The opposition Good Party (IP) Chair Meral Akşener talks during an election rally in Kocaeli, Türkiye, June 19, 2018. (AP File Photo)

IP’s Akşener is in a tight corner at ‘table for six’

Gaining the least from being at the 'table for six,' IP Chairperson Akşener could face political failure due to the sacrifices required to compromise on both a joint presidential candidate and common policy issues

The Future Party (GP) hosted the 10th meeting of the “table for six” on Thursday. The transition process’ road map, the text of common policies, their response to the proposed constitutional amendment regarding the religious headscarf and the joint presidential candidate’s selection were on the agenda. Thursday’s meeting was the longest of the opposition bloc’s meetings to date.

The six opposition leaders unsurprisingly claimed to have had a productive meeting. After all, they will insist on showing the public that their bloc has not dissolved – despite failing to jointly endorse a presidential candidate. That’s because none of the political parties would be able to survive the backlash over the dissolution of the “table for six.” Moreover, the fringe parties have no choice but to contest parliamentary races in 41 provinces while asking the main opposition Republican People’s Party (CHP) or the Good Party (IP) to make room for the fringe parties’ candidates in their own candidate lists. Highlighting the various texts they produce and citing evidence of cooperation in the parliamentary election, the opposition leaders will surely claim that the “table for six” has not been dissolved.

It goes without saying, however, that a partial collaboration among the opposition parties would be radically different from an alliance with “a joint presidential candidate and chairpersons endorsing a common agenda.” Even if they were to agree on the potential government’s agenda and the transition process, the opposition bloc’s inability to field a single presidential candidate would devalue those documents. Indeed, limiting their cooperation to the presidential election’s second round would amount to a de facto dissolution.

Akşener’s deadlock

If Meral Akşener, the IP’s chairperson, intends to push back against CHP Chair Kemal Kılıçdaroğlu, who imposes himself as the presidential candidate, the best-case scenario may be to have multiple presidential candidates while uniting all right-wing parties under her own banner. In truth, Akşener has benefited the least from joining the “table for six” and faces more serious political problems than the rest. In the end, she has to make sacrifices to reach an agreement on the presidential candidate and common policies.

Until now, the IP chair has failed to get Kılıçdaroğlu to endorse the candidacy of the mayors of Istanbul and Ankara. Moreover, she withdrew her name from consideration prematurely, taking seriously Kılıçdaroğlu’s initial call for party leaders not to run for president. She cannot demand to be considered either, as the Peoples’ Democratic Party (HDP) vetoes her candidacy. If Kılıçdaroğlu were to run, however, the IP’s secularist supporters could shift toward the CHP.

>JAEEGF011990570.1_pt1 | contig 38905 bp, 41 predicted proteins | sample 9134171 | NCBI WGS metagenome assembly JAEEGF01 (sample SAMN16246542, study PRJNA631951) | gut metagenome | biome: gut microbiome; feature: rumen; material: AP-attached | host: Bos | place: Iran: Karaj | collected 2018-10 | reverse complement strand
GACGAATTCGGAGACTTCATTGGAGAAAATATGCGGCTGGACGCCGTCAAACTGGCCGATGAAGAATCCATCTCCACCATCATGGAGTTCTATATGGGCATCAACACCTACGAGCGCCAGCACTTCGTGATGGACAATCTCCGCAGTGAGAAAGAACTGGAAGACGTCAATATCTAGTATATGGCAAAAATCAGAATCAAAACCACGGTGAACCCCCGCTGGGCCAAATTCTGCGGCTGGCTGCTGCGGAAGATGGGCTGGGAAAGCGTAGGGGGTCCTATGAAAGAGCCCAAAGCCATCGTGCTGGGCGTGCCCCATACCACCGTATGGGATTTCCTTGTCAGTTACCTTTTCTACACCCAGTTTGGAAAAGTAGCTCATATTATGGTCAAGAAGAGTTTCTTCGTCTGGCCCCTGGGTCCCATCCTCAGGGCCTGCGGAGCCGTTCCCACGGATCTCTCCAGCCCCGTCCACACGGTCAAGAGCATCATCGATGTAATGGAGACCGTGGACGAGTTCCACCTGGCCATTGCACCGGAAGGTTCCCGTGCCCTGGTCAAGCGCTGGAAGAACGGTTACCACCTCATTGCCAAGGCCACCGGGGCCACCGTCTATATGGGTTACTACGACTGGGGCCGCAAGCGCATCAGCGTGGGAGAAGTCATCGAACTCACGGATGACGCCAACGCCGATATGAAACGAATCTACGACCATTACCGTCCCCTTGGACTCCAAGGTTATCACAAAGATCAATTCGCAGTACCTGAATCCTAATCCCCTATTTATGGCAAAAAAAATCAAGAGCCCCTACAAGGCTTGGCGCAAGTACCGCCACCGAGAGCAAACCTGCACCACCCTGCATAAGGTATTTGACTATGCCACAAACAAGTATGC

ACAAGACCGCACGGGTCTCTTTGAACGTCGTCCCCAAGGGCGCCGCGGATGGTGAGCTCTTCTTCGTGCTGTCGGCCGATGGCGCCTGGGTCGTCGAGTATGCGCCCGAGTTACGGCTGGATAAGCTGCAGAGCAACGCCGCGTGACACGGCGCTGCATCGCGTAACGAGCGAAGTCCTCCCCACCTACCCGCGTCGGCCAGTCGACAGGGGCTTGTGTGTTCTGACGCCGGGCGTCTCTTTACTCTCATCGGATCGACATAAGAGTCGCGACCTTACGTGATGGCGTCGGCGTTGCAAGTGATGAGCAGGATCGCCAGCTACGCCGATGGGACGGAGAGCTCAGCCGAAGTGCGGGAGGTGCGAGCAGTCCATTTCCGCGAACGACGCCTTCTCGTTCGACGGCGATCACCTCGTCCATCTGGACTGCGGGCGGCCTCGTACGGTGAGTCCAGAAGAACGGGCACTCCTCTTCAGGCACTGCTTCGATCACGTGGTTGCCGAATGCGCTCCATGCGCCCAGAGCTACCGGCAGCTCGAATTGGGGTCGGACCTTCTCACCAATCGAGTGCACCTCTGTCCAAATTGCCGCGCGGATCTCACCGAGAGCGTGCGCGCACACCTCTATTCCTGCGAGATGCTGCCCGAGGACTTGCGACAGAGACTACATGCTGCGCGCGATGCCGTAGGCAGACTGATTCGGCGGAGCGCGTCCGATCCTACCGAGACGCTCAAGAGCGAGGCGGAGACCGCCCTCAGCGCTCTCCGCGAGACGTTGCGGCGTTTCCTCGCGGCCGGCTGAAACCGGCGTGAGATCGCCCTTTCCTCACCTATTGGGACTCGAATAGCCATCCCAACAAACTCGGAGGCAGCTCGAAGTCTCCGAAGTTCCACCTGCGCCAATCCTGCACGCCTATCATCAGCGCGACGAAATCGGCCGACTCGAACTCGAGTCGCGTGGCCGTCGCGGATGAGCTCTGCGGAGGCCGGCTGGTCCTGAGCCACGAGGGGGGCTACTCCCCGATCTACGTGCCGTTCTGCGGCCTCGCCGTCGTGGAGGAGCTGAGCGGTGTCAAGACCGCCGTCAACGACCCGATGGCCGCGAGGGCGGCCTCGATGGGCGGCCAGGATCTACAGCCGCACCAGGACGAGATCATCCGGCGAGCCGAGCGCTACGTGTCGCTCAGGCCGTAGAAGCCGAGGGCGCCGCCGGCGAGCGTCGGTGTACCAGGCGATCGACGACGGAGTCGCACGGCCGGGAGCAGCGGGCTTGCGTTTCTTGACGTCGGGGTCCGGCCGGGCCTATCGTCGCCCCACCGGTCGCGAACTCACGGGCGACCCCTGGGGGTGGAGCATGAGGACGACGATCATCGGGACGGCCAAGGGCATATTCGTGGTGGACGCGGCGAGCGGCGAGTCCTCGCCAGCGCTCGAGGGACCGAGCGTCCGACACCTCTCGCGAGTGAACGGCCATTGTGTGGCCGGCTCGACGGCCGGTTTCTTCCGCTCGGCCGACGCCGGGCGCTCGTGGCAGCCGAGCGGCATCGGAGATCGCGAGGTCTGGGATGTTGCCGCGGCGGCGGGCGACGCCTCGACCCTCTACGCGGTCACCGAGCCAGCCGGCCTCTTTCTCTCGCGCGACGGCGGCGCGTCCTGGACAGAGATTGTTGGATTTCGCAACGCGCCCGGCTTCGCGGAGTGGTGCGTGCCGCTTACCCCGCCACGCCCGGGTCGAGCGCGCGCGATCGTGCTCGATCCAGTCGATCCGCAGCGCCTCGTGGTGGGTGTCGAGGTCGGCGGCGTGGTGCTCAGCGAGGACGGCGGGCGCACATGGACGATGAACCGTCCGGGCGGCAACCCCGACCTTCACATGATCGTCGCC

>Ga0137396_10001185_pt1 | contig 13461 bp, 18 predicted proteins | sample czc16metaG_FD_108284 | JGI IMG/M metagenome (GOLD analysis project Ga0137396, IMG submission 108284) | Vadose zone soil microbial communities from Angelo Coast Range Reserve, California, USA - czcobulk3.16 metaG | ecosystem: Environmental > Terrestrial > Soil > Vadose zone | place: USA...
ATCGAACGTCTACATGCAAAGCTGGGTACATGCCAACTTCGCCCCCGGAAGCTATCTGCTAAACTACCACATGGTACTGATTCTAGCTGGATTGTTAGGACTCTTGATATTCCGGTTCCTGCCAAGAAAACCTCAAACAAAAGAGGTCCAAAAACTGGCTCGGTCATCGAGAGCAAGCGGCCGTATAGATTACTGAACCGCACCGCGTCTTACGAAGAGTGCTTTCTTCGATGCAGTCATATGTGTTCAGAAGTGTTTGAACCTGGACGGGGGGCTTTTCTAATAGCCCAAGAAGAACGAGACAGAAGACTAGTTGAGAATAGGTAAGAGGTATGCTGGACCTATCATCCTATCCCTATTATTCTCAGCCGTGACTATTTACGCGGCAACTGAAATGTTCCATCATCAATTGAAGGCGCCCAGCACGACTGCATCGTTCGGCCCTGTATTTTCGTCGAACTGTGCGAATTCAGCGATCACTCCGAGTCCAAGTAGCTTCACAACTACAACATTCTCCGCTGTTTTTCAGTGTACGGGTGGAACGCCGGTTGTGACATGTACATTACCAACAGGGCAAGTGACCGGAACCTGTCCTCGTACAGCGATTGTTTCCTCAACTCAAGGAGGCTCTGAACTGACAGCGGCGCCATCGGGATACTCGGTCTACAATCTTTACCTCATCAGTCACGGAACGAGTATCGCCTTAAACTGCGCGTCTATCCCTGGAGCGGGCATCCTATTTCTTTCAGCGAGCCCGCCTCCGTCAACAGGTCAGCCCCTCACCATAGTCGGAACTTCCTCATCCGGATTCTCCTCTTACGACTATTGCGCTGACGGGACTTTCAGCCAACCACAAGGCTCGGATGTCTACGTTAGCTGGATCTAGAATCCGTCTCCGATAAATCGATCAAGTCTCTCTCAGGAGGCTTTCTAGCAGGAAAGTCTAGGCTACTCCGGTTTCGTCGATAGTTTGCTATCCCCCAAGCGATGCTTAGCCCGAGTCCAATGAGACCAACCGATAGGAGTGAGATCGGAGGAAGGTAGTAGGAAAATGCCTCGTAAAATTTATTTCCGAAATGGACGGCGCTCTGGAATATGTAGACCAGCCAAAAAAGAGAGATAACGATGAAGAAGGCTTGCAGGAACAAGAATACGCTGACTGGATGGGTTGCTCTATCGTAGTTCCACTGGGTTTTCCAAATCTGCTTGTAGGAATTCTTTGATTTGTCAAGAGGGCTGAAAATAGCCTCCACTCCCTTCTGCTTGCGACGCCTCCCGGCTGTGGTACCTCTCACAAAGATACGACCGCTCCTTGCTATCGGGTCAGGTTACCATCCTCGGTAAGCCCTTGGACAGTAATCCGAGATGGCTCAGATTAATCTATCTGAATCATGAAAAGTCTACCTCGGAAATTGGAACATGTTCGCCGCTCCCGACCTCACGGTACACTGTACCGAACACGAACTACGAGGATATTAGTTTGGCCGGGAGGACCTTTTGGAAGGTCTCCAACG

From a policy standpoint, too, do the CHP and the Democracy and Progress Party (DEVA) put the IP in a difficult spot? The IP continues to lose nationalist voters due to the CHP’s continued proximity to the HDP. The most recent statements by Ali Babacan, the DEVA chairperson who wants to lure away HDP voters, too, create problems for Akşener. Specifically, Babacan’s calls for “redefining Turkish citizenship” and “recognizing Kurdish as a native language” are certain to be received negatively by the IP base. Indeed, the IP’s spokesperson, Kürşad Zorlu, said that Babacan’s remarks were not binding for the “table for six” and insisted that the joint constitutional proposal remained the same.

Does Ali Babacan’s remarks on the Kurdish language mean that the various components of the “table for six” will adopt individual policies in addition to the opposition bloc’s common policies? We will have to wait and see.

HDP’s fate

The HDP’s fate and position remain the most critical issue, as the elections draw near. On Thursday, the Constitutional Court ruled to freeze the Treasury’s financial aid to the HDP in an 8-to-7 vote. That suggests that the HDP faces serious problems down the road.

If the court bans the HDP, the HDP will demand strong support from the “table for six.” If that party remains operational, in turn, it will insist on public negotiations and enter into talks with serious ambitions. None of those potential developments would create serious problems for the fringe parties around the “table for six.” DEVA will find a way to engage in politics outside the opposition bloc. The Future Party, in turn, is busy trying to legitimize the CHP-dominated “table.”

In contrast, the Good Party, which plays a key role within the opposition bloc, is set to face greater challenges in all the relevant ways. To make matters worse, Akşener faces a stream of accusations from CHP circles. That is why she would want the election to take place as soon as possible.

[Daily Sabah, January 7 2023]

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